Rollover 401(K) Plan to Fidelity IRA Account
This time last year, I left my previous employer after nearly three years. With the new job, there were quite some changes in addition to new responsibilities at work. Among them, rolling over my old 401(K) plan to an IRA account was the last item on the to-do list and I didn’t do the rollover until only a couple of weeks ago, nearly one year after I left the old job (the other rollover took me even longer to do). The reason for the delay was entirely because of my laziness. The old 401(K) account was with Fidelity invested in mutual funds and, other than the funds’ normal expenses, I don’t pay additional administrative fee or maintenance fee to have my investments under my old employer’s management (see how much your 401(K) plan is costing you). Hence, the long delay, even though the choices of investments might not be exactly what I wanted (the funds the plan offered were not generally available funds, so it’s difficult to make a direct performance or cost comparison). Actually, if the funds were generally available Fidelity funds, I probably would just keep them where they were.
Early this month, I finally made the move to rollover the old 401(K) account to an IRA account and the process didn’t involve Vanguard. In stead I chose Fidelity for several reasons: First, the 401(K) account is already at Fidelity, so rolling it over to an IRA account at Fidelity has the least delay/disruption and requires minimal work from me. Second, we already have IRA accounts at Vanguard, so I don’t want to put all my eggs in one basket. Finally, there are a few funds I quite like at Fidelity.
Of course, since the funds I owned in my 401(K) account were not standard Fidelity funds, it was impossible to roll them over as in-kind, which also means that I had to first liquidate my entire account before using the money to buy Fidelity funds. The process itself was very straightforward and smooth, all done online in a couple of minutes. However, there is one thing I don’t like about Fidelity 401(K) rollover is that it doesn’t have the option to invest the money during the process of opening a new Rollover IRA account. At Vanguard, I can choose how I want to invest the fund coming to Vanguard, so when the money arrives (many times you don’t know when it will arrive from an external institution), it would be invested right away based on my instruction. That’s not the case at Fidelity though. All I could do was having the money as cash in the new account, then selecting funds I want to buy at a later time when the money is in. If I don’t want the money in the account doing nothing, I basically have to constantly monitor the account. Since I have both the source and destination at Fidelity, it took only one day for the money to be available, so I didn’t have to check every day, but it was inconvenient at least. In fact, because I had to make my investment selections at a later time, I even got a call from a local Fidelity representative asking about my plan for investing the money after the account was rolled over.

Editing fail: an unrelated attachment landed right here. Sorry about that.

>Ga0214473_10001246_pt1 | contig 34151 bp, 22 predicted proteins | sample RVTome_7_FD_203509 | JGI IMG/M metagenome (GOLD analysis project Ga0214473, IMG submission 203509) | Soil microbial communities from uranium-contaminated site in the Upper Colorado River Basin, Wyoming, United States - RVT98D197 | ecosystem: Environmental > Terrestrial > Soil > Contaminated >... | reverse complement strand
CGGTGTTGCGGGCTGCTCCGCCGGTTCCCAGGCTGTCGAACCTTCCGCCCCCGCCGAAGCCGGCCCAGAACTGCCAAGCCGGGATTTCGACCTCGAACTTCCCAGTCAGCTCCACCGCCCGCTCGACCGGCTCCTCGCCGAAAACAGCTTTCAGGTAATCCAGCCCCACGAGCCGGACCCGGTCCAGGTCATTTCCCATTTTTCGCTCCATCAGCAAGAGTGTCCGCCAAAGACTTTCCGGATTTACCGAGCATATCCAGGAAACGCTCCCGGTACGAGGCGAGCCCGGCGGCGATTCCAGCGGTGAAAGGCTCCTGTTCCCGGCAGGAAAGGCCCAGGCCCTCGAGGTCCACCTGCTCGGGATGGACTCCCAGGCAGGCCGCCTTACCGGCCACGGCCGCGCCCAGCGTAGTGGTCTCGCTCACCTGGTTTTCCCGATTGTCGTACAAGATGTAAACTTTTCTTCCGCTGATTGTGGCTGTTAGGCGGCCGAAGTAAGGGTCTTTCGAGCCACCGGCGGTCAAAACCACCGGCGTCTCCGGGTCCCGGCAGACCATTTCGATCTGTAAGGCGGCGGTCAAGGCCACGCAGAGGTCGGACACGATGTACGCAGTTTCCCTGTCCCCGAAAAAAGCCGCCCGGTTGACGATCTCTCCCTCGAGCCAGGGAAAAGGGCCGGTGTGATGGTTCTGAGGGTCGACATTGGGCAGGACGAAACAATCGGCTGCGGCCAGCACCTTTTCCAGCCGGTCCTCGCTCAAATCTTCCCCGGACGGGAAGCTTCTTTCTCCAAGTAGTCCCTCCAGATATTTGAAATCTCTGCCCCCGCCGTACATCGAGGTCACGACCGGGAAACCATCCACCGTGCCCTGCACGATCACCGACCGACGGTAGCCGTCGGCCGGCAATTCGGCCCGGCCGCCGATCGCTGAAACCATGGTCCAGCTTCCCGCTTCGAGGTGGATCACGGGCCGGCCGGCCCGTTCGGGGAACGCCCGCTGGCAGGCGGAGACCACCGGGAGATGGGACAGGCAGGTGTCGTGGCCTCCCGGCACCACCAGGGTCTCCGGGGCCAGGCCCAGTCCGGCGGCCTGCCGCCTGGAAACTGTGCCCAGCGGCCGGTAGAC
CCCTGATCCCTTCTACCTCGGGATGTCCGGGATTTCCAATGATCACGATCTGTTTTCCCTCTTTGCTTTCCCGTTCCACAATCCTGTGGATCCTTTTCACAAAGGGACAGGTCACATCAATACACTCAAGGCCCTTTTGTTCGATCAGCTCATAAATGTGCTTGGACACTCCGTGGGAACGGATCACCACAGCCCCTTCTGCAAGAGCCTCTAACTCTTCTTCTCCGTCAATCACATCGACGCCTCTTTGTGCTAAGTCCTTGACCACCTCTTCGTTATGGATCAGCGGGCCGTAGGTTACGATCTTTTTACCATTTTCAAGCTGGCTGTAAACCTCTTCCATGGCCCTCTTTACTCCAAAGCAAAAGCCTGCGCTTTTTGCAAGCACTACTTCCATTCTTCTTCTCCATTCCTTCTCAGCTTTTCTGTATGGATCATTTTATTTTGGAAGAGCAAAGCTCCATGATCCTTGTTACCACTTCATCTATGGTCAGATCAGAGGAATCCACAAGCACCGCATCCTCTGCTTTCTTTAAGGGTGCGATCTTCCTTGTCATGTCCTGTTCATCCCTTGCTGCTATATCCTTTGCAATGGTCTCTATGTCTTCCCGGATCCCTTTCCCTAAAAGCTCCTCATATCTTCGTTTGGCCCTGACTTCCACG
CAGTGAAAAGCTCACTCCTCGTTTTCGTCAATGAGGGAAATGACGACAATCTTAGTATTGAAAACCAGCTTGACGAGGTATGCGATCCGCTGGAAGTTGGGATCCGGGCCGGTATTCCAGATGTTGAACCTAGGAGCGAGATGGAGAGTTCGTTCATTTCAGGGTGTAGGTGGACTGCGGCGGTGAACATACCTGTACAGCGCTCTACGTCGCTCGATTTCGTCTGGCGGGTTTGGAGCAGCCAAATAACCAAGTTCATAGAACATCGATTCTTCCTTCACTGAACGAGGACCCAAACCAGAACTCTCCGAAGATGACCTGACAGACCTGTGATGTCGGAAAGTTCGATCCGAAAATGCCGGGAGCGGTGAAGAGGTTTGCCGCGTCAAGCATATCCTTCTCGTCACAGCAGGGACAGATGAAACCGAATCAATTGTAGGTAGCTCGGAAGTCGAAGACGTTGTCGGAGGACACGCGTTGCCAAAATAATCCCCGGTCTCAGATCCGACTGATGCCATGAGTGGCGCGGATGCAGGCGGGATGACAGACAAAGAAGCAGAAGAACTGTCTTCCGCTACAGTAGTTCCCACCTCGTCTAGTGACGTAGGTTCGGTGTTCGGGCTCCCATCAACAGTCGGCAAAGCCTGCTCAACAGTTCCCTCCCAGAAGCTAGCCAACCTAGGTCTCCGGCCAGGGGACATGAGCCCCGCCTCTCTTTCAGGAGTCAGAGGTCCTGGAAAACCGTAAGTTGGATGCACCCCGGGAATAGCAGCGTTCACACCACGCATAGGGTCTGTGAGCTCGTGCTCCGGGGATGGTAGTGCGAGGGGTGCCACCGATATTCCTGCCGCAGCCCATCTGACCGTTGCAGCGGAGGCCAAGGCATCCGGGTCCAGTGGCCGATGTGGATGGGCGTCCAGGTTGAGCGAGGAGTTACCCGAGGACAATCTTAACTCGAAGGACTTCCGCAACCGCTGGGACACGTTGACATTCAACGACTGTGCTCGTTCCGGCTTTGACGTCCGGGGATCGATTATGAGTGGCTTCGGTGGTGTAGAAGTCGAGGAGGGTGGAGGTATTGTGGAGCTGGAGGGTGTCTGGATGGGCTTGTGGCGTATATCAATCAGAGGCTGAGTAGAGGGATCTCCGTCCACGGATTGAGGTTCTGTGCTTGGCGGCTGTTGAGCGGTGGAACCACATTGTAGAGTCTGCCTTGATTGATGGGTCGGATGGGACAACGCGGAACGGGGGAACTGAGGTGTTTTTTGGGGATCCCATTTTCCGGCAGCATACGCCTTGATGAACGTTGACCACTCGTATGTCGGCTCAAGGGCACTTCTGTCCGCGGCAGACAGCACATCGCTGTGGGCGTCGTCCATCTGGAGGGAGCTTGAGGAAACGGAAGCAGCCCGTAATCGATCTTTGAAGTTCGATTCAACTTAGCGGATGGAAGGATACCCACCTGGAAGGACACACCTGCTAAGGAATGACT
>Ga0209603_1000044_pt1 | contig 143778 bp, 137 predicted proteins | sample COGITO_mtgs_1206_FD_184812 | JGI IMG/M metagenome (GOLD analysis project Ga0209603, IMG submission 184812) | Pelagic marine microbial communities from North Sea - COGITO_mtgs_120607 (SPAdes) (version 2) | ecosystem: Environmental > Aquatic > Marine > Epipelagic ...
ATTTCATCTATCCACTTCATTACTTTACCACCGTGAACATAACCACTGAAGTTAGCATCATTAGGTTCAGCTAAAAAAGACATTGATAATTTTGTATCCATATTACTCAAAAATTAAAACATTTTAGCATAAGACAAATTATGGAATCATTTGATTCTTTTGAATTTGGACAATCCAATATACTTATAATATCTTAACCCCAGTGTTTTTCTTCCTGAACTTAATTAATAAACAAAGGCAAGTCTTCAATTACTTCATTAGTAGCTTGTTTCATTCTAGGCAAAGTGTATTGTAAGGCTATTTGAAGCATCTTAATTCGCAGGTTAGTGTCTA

As for my investment choices, I chose a simple but diversified asset allocation that is very heavy on equity because there will be more then 20 years before I need to tap into my retirement savings and stocks are the best option for long-term growth. Here’s what I have in my new Fidelity Rollover IRA account at the end:
- 35% Fidelity Contrafund (FCNTX), large growth, 0.81% ER
- 30% Fidelity Low-Price Stock Fund (FLPSX), mid-cap, 0.88% ER
- 20% Fidelity International Discovery Fund (FIGRX), foreign large blend, 0.90% ER
- 15% Fidelity Total Bond Fund (FTBFX), intermediate bond, 0.45% ER
Since I already own FCNTX and FIGRX in another IRA account at Fidelity, I basically just treated the two accounts as one when allocating the assets. I have long been a fan of small-/mid-cap funds, owning a few in different accounts as I believe small-cap or mid-cap funds generally outperform large-cap funds in the long-term, and FLPSX is my choice in that category.
Going forward, there will be no new money added to the accounts (annual contributions in IRA go to accounts at Vanguard), so all I need to do is rebalancing the funds periodically to stay with the allocation target
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